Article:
1. Reflect on your past self. Try to reflect on who you were when you were at 18 years old. Get your high school yearbook out if it will help. Remember that person? That energy? What were your dreams?

2. Question your present self. As you recall those 18-year-old dreams, and reflect back on them now as an adult, do any of them still resonate with you? If they do, ask yourself why, and what is that telling you?

3. Try it on. Just like clothing, when you are thinking of embarking on a new career try it on first. Have some fun on the career sites. Do job searches that have nothing to do with your current industry, but instead reflect your current interest. Even if you have no experience in a particular field, search it. See what comes up and see what energizes you.

4. Take it for a test drive. If you think you want to own a Starbucks franchise, ask if you can shadow a manager for a weekend. If running some non-profit sounds appealing get involved with one as a volunteer. Ask the staff to give you the grunt work, show you what is really involved, not just the fluff. If you can’t have an actual hands-on experiment, try interviewing several people in the field that interests you. Ask them what they like, what they don’t like, and what keeps them motivated.

5. Start an options journal. As you go through your daily routine over the next few weeks, make notes on things that seem to call out to you. If you go to the gym and the spinning instructor seems to have the best job in the world in your eyes at that moment, write it down and then later on when you are at home make a journal entry about it. Imagine your life in that role and write about what that would be like.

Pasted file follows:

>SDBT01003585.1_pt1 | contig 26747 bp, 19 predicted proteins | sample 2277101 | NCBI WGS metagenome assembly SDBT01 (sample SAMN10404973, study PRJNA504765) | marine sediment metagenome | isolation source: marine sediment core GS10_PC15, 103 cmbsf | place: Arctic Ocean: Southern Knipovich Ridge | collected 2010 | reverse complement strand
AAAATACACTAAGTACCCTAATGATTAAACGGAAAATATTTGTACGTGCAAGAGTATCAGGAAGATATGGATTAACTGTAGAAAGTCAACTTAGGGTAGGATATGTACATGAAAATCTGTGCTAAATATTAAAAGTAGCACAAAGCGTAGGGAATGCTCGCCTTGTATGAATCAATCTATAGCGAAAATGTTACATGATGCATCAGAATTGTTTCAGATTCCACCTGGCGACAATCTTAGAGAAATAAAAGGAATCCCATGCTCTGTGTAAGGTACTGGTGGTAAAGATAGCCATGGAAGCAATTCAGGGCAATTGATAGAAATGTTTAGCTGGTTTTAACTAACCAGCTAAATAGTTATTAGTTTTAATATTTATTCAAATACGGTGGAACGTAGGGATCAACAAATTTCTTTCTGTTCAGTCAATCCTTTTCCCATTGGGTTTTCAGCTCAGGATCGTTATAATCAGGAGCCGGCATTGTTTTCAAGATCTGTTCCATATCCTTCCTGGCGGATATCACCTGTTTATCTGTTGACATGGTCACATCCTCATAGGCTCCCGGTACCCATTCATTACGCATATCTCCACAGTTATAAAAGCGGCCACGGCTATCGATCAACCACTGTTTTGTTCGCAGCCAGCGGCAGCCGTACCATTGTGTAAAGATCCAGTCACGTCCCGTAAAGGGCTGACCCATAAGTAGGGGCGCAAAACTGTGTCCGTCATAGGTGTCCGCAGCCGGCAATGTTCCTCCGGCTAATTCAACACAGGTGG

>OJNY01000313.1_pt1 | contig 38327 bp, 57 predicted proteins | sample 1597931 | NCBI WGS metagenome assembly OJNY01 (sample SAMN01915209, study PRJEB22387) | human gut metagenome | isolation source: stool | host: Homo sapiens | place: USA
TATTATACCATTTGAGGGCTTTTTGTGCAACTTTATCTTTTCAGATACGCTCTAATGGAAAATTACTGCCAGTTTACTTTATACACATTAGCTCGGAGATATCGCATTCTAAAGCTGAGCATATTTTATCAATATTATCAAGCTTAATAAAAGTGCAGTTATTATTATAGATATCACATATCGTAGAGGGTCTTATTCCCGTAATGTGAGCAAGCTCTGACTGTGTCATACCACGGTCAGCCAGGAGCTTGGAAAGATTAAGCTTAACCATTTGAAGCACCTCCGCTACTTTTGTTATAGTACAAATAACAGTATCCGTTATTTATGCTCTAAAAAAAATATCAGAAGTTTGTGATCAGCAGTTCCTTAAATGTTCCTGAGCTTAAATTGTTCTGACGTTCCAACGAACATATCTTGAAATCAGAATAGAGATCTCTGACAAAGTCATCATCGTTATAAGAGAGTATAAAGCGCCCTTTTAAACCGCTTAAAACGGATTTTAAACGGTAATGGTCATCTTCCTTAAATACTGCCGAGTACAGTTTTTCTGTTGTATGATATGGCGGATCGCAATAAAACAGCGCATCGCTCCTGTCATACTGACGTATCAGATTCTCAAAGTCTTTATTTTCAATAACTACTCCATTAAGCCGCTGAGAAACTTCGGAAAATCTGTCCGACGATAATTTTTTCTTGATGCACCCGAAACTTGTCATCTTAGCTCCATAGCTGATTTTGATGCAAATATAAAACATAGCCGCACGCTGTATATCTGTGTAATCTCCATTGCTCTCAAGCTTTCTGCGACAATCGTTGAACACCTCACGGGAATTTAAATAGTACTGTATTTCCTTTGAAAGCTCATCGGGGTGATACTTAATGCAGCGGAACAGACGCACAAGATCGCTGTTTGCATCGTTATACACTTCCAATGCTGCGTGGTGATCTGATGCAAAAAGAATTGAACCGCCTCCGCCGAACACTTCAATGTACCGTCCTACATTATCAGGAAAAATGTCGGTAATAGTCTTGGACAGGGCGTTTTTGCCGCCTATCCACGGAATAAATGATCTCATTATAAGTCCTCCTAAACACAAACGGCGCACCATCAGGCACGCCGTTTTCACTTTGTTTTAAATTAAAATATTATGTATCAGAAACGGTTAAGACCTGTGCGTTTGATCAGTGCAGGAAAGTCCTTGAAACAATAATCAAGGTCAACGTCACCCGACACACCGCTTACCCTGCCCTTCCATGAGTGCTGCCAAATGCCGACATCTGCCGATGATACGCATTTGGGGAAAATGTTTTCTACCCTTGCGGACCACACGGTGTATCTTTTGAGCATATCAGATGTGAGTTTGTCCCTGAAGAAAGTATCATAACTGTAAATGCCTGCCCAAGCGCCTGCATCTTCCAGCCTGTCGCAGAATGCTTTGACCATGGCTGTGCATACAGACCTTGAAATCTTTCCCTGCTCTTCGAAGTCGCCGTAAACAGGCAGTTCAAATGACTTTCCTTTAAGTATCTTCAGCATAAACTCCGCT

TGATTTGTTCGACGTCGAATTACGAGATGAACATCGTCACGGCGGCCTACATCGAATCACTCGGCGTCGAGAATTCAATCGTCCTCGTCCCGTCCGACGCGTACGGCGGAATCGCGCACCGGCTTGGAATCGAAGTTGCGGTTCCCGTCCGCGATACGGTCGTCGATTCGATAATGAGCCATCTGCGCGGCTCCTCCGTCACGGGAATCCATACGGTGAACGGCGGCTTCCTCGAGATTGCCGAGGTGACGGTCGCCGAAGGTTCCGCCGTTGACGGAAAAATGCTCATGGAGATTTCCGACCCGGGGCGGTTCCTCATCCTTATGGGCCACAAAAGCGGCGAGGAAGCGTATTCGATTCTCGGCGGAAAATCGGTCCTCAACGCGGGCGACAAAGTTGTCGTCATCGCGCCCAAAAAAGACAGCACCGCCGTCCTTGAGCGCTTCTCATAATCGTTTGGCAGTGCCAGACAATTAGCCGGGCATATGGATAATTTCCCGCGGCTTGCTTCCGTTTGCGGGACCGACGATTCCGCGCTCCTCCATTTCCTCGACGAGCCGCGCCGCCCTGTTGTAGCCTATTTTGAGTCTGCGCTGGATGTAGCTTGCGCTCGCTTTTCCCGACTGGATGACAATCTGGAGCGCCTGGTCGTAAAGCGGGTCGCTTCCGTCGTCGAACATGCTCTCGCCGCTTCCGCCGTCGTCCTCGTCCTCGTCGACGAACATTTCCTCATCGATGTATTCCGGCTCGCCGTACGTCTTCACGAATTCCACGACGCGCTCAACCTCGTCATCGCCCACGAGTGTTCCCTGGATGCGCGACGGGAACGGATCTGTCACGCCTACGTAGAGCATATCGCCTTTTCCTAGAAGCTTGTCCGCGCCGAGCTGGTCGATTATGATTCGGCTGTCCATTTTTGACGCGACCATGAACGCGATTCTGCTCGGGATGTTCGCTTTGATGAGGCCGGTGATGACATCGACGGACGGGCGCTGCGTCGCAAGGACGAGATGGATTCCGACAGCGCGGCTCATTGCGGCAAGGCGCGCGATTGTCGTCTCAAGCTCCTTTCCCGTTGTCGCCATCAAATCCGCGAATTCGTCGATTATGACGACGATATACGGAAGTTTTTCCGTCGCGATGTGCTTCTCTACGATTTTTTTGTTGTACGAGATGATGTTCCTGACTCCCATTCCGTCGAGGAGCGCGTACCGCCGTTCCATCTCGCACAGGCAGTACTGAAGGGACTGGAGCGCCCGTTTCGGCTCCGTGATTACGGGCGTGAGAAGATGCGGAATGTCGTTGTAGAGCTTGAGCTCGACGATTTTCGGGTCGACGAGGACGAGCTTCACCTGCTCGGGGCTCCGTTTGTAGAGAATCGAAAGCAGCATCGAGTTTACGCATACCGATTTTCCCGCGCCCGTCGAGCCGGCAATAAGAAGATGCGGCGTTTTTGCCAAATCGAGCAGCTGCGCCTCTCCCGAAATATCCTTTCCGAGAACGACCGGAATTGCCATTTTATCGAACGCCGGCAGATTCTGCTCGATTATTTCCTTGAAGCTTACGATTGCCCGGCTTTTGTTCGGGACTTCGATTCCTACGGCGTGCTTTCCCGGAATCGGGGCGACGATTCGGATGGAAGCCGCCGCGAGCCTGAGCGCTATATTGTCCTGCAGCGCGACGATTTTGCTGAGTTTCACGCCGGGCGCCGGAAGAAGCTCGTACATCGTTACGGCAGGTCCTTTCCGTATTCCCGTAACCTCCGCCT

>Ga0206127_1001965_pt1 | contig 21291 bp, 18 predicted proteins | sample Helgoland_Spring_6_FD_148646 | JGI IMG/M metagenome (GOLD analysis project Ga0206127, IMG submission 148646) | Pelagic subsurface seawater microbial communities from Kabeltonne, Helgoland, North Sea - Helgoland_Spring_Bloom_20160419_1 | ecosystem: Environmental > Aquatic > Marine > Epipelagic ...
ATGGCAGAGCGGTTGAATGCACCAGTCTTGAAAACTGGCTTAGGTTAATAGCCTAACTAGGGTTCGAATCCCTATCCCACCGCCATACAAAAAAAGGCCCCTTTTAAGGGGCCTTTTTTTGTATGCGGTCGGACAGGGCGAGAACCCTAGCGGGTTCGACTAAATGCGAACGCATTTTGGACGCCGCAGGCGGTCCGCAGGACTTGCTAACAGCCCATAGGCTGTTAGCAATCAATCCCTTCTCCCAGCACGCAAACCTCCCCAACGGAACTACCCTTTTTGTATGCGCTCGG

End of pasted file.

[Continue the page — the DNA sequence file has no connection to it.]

These few steps are the launch to your new future. As you complete them and reflect upon them you will begin to see patterns, and choices, and dreams become clear.

Finding a passion later in life isn’t simple, but it is certainly doable. And definitely rewarding.

Should I Reinvent Myself?

5 Questions to ask yourself to see if it’s time for a change

If you are trying to discover if NOW is the time for you to reinvent YOU, ask yourself these questions:

1. Have I lost my passion for what I do?
2. Is that loss of passion affecting other areas of my life?
3. Do I feel a strong “pull” to be doing more, making a difference, or having more of an impact on the world?
4. Do I feel excited when I think of myself working in another career?
5. Am I willing to make some sacrifices in order to make the new career a reality?

If you answered yes to more than three of the questions above, then the answer just might be a complete reinvention.

About the Author: Cynthia Corsetti is a certified executive, career, and life coach who is focused on helping people reach their highest potential. Whether it is achieving better performance and fulfillment it a current career or a total transition and personal reinvention, Cynthia is the one to get you there. Visit her website for more information.

DISCLOSURE: The views and opinions expressed in this article are those of the authors, and do not represent the views of equities.com. Readers should not consider statements made by the author as formal recommendations and should consult their financial advisor before making any investment decisions. To read our full disclosure, please go to: http://www.equities.com/disclaimer